Most people are intimidated by the mortgage application process so they only go to one lender for a loan. Yet you know instinctively that shopping around gets you the best price on most anything you buy. So toughen up and take on the task of getting the best deal on the biggest expense in your life—your home!
3 ways to compare mortgage offers
I recommend that you get mortgage quotes from at least three sources. Start with the lender you are referred to by your real estate agent. Go to the bank or credit union you do business with. And ask friends or people at work for the name of a mortgage broker or banker they used that they were happy with.
Once you have you offers in hand, take out a piece of blank paper. I want you to make your own crib sheet to compare the offers apples-to-apples.
Each offer you receive from each source should have three columns. So draw up three columns on your crib sheet. In the first, list the interest rate. (Most people stop right there. But that is only part of how you compare one loan offer to another.)
Second, list whether you have to pay points and how much that will cost. Each point is 1% of the amount you are borrowing. This is simply a junk fee to line the pocket of the lender.
Third, look at your closing costs. Lenders now have to give you an estimate of the maximum you will have to pay. This makes it much easier for you to figure out which loan is actually your best deal.
Unless you know you will stay in a home less than seven years, keep your mortgage shopping simple by comparing 30 year-fixed rate offers.
If you’re looking for a refinance, shopping is much easier. The choice of lenders is much greater and that competition gives you lower costs. Don’t forget to check online lenders as well for refis.
The key thing to remember when looking for the best mortgage rates is once you start, keep going. All mortgage applications in a 30-day period are treated as just one hit on your credit score. If you stop and start your shopping and extend the search beyond 30 days, you will hurt your credit and credit score.
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How do I get a mortgage if I have bad credit?
Just because you have bad credit, it doesn’t mean that you can’t get a mortgage.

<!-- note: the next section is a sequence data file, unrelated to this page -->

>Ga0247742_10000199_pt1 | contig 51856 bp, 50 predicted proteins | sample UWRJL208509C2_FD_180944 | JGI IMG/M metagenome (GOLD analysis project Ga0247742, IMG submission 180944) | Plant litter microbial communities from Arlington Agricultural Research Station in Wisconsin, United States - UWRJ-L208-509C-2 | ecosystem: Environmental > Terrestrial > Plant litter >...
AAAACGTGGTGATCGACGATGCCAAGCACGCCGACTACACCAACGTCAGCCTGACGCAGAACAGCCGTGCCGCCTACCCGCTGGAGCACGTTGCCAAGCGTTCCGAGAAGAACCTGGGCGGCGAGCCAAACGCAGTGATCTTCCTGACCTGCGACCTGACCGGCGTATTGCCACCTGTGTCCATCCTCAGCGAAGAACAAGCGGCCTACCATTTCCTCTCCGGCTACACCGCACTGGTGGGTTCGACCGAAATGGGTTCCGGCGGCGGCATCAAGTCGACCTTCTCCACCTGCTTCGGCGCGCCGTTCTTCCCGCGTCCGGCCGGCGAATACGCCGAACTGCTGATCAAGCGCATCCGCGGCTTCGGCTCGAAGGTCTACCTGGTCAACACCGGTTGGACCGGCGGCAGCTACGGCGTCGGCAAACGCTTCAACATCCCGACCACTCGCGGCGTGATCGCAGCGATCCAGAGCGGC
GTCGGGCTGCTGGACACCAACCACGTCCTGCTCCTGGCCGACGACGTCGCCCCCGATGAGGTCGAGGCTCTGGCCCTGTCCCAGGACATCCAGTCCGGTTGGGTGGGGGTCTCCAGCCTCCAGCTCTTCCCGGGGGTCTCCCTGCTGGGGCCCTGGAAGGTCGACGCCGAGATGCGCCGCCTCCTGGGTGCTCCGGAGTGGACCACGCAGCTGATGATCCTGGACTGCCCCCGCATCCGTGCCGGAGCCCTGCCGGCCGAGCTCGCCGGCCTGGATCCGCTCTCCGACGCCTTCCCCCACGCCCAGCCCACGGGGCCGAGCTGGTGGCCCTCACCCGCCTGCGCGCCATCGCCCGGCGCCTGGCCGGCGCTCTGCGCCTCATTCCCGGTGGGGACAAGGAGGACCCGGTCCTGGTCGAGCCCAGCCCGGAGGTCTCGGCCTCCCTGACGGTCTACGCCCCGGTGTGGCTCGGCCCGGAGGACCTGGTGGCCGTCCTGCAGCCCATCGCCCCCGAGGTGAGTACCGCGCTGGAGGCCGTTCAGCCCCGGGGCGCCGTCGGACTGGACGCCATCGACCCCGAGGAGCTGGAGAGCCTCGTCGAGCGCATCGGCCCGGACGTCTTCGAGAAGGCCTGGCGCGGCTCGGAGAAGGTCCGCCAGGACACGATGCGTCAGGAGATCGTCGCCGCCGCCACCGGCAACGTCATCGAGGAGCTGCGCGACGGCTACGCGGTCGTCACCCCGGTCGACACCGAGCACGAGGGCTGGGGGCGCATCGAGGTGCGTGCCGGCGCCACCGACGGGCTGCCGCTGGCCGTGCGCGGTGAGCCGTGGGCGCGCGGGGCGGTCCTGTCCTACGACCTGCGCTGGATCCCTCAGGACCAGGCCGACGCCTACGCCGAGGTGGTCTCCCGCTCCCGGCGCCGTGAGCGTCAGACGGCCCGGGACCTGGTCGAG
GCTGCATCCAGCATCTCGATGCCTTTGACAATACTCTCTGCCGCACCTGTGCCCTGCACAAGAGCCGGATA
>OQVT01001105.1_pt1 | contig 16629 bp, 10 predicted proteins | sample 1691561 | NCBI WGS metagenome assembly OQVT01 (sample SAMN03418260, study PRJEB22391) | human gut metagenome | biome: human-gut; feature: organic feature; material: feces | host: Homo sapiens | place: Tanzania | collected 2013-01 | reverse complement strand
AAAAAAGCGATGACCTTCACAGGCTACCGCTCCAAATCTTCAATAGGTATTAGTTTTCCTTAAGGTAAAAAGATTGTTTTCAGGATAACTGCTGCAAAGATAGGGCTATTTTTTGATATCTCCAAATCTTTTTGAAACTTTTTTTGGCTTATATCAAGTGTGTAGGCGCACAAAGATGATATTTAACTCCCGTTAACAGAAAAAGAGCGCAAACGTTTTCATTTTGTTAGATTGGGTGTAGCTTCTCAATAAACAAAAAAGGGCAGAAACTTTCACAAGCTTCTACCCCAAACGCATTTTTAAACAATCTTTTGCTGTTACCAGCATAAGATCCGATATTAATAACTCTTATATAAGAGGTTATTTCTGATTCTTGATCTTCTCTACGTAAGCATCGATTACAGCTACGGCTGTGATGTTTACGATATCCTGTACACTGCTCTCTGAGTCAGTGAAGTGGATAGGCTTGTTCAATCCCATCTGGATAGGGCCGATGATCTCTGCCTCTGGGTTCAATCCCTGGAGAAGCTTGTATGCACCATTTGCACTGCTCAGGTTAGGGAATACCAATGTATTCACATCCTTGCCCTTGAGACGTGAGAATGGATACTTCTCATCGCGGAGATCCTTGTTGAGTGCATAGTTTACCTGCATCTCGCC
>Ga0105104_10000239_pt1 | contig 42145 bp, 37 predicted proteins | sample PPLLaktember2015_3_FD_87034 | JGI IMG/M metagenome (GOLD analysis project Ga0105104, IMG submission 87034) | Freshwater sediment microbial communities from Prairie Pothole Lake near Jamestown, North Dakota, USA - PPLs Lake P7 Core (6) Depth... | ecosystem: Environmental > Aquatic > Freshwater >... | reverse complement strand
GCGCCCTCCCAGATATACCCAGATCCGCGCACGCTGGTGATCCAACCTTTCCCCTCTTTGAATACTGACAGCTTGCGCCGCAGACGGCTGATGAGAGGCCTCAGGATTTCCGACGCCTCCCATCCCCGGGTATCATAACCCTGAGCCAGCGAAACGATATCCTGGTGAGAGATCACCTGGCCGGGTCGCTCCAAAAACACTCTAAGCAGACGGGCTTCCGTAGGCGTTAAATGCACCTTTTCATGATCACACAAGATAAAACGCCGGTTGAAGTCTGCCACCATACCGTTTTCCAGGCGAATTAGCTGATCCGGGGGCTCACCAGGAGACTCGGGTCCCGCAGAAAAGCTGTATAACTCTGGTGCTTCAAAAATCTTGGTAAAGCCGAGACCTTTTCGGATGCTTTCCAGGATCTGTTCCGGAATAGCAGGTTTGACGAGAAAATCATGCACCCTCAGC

Many potential home-buyers with bad credit scores would be well served by checking out the Federal Housing Administration’s FHA loan program. The down payment required in the FHA program is very low and the credit score requirements are around a 620 or possibly lower in some situations.
Bad credit is repairable
There are two factors that are most likely to hurt your credit score—you haven’t been paying your bills on time or you have too much debt. Those two things combine to make up two-thirds of your credit score.
Whether or not you’re paying your bills on time makes up 35% of your score—because lenders want to know whether you’re going to pay them on time. But a weak payment record is totally repairable. All you have to do is start paying your bills on time, and you can improve your credit score pretty quickly. Your score will increase every 60 days. At myFICO.com, there is a score simulator that shows you how changes in your behavior can improve your credit score.
The second big factor in your credit score—30% of it—is how much credit you are using. If you’re maxed out on a card, charging up to the limit, it’s going to damage your credit score. Try using 30% or less of your total available credit each month.
Having a healthy credit ratio—how much of your available credit you’re using from month to month—is one reason you should never close a credit card after you’ve paid it off. You might think that would help your credit score, but by reducing your available credit, it likely would make your credit score go down.
And if you know you’re going to be buying a house soon, please take heed of this advice: Never buy a new car in the months before you buy a new house. Doing so will take a real bite out of your credit score.
Read more: How to raise your credit score